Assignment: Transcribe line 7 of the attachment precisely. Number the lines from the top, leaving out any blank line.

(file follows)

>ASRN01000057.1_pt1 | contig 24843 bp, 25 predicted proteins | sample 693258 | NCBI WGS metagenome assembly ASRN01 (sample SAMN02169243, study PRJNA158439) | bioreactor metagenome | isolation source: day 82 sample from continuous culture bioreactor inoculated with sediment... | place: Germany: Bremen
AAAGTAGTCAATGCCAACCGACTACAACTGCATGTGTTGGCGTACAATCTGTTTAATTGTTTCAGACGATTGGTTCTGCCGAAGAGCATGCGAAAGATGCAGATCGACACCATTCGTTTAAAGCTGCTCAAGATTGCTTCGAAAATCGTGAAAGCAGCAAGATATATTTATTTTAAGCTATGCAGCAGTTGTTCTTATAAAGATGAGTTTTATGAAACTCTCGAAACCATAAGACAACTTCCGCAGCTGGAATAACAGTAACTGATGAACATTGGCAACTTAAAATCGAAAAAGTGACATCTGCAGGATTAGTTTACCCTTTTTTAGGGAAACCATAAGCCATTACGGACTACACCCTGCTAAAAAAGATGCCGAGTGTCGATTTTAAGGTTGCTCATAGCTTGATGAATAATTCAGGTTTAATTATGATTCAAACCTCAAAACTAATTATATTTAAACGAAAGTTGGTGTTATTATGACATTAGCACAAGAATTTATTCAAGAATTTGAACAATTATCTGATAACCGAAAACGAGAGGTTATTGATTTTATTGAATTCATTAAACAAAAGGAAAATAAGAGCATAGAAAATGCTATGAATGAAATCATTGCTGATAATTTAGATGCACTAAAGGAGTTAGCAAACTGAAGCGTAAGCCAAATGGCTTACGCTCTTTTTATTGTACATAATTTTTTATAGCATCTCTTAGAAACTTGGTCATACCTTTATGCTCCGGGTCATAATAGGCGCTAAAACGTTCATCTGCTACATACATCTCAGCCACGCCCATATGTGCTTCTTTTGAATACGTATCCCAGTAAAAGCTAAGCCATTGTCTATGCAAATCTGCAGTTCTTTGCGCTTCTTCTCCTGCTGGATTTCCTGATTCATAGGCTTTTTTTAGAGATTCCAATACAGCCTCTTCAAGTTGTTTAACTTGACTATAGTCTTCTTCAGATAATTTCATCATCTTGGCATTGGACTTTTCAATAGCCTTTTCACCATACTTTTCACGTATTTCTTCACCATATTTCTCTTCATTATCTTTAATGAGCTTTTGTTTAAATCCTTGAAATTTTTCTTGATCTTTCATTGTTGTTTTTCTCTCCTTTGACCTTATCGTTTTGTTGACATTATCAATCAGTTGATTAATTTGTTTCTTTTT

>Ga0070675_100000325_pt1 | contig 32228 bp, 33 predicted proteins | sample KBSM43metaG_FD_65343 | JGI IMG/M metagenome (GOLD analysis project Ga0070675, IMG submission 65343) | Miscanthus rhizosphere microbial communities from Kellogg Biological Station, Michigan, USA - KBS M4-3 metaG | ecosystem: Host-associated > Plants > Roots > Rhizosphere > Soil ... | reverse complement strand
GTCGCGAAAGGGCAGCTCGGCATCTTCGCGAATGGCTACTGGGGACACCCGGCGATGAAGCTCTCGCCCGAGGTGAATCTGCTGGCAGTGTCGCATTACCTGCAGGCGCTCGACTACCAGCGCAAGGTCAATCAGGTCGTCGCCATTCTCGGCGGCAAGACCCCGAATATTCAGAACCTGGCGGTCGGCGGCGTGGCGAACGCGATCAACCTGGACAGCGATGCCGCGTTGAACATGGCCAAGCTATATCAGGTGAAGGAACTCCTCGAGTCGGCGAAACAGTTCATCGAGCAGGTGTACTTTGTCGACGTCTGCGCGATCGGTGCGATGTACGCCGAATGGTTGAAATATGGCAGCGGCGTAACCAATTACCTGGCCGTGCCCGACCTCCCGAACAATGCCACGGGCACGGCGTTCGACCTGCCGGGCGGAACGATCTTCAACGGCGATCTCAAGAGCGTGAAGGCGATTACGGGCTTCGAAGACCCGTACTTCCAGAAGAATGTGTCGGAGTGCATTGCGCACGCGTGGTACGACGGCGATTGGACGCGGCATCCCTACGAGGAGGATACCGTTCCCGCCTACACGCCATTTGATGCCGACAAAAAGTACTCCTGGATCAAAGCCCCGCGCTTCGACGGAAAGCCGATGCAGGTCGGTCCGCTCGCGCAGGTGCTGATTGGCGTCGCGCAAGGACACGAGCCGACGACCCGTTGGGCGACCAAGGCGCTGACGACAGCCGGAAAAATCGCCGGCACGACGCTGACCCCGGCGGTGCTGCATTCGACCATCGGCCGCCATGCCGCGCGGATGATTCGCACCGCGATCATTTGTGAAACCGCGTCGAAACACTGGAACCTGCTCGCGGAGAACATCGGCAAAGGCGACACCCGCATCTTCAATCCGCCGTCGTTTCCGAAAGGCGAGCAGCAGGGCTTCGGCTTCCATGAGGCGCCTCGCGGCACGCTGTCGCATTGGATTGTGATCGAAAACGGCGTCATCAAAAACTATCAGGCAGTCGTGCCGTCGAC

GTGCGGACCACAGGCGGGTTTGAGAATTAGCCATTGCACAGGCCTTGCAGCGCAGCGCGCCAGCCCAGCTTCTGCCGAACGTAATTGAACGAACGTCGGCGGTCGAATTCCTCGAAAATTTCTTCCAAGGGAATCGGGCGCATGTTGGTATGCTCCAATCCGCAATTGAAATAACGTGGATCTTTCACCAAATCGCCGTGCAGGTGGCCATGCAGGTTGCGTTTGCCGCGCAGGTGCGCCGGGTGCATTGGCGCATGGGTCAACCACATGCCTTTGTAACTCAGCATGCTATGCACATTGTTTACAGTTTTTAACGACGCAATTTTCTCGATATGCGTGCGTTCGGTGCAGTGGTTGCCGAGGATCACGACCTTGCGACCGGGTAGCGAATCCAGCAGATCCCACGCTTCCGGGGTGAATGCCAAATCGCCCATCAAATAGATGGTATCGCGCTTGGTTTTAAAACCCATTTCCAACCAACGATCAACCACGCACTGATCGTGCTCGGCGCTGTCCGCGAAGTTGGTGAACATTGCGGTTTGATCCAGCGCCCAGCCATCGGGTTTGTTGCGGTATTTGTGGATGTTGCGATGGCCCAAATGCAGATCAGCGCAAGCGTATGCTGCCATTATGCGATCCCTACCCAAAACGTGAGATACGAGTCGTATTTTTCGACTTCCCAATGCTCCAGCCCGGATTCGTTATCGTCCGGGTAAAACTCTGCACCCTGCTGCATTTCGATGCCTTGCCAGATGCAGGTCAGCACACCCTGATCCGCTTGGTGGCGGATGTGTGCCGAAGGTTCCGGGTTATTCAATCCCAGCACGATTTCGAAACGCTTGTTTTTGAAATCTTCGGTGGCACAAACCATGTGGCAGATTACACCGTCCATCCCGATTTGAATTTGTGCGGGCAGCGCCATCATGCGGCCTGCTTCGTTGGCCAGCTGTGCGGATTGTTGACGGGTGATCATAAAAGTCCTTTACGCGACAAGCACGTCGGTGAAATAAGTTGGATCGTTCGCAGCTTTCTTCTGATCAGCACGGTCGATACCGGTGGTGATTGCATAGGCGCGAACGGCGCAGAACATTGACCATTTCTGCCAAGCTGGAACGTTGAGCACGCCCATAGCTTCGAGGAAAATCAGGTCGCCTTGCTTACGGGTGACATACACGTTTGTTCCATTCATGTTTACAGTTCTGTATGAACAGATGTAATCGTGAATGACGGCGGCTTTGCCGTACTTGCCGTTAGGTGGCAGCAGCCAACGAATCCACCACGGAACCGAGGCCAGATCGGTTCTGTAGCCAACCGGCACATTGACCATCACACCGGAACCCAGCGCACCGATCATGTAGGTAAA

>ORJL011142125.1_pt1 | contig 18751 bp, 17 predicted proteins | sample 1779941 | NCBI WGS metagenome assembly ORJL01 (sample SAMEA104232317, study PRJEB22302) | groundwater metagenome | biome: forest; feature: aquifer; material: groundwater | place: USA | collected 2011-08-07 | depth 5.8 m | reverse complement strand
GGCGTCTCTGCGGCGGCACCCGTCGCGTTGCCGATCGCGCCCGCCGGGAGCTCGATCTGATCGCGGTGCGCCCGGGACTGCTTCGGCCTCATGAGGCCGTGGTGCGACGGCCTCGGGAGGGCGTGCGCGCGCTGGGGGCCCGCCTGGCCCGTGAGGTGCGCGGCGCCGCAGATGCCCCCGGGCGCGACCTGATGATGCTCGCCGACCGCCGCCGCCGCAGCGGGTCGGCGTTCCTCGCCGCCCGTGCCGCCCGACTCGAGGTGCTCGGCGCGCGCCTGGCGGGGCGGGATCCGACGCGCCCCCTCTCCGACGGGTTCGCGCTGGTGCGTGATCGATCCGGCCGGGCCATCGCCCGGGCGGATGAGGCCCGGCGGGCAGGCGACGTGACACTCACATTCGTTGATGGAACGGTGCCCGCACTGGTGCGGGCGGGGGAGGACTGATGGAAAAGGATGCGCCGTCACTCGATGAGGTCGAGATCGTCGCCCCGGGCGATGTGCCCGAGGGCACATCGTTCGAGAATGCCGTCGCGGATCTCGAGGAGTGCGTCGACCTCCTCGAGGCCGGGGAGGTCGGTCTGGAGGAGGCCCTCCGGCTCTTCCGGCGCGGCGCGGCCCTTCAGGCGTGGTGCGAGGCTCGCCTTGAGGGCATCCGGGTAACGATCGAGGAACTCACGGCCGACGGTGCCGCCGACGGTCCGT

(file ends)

GGCGTCTCTGCGGCGGCACCCGTCGCGTTGCCGATCGCGCCCGCCGGGAGCTCGATCTGATCGCGGTGCGCCCGGGACTGCTTCGGCCTCATGAGGCCGTGGTGCGACGGCCTCGGGAGGGCGTGCGCGCGCTGGGGGCCCGCCTGGCCCGTGAGGTGCGCGGCGCCGCAGATGCCCCCGGGCGCGACCTGATGATGCTCGCCGACCGCCGCCGCCGCAGCGGGTCGGCGTTCCTCGCCGCCCGTGCCGCCCGACTCGAGGTGCTCGGCGCGCGCCTGGCGGGGCGGGATCCGACGCGCCCCCTCTCCGACGGGTTCGCGCTGGTGCGTGATCGATCCGGCCGGGCCATCGCCCGGGCGGATGAGGCCCGGCGGGCAGGCGACGTGACACTCACATTCGTTGATGGAACGGTGCCCGCACTGGTGCGGGCGGGGGAGGACTGATGGAAAAGGATGCGCCGTCACTCGATGAGGTCGAGATCGTCGCCCCGGGCGATGTGCCCGAGGGCACATCGTTCGAGAATGCCGTCGCGGATCTCGAGGAGTGCGTCGACCTCCTCGAGGCCGGGGAGGTCGGTCTGGAGGAGGCCCTCCGGCTCTTCCGGCGCGGCGCGGCCCTTCAGGCGTGGTGCGAGGCTCGCCTTGAGGGCATCCGGGTAACGATCGAGGAACTCACGGCCGACGGTGCCGCCGACGGTCCGT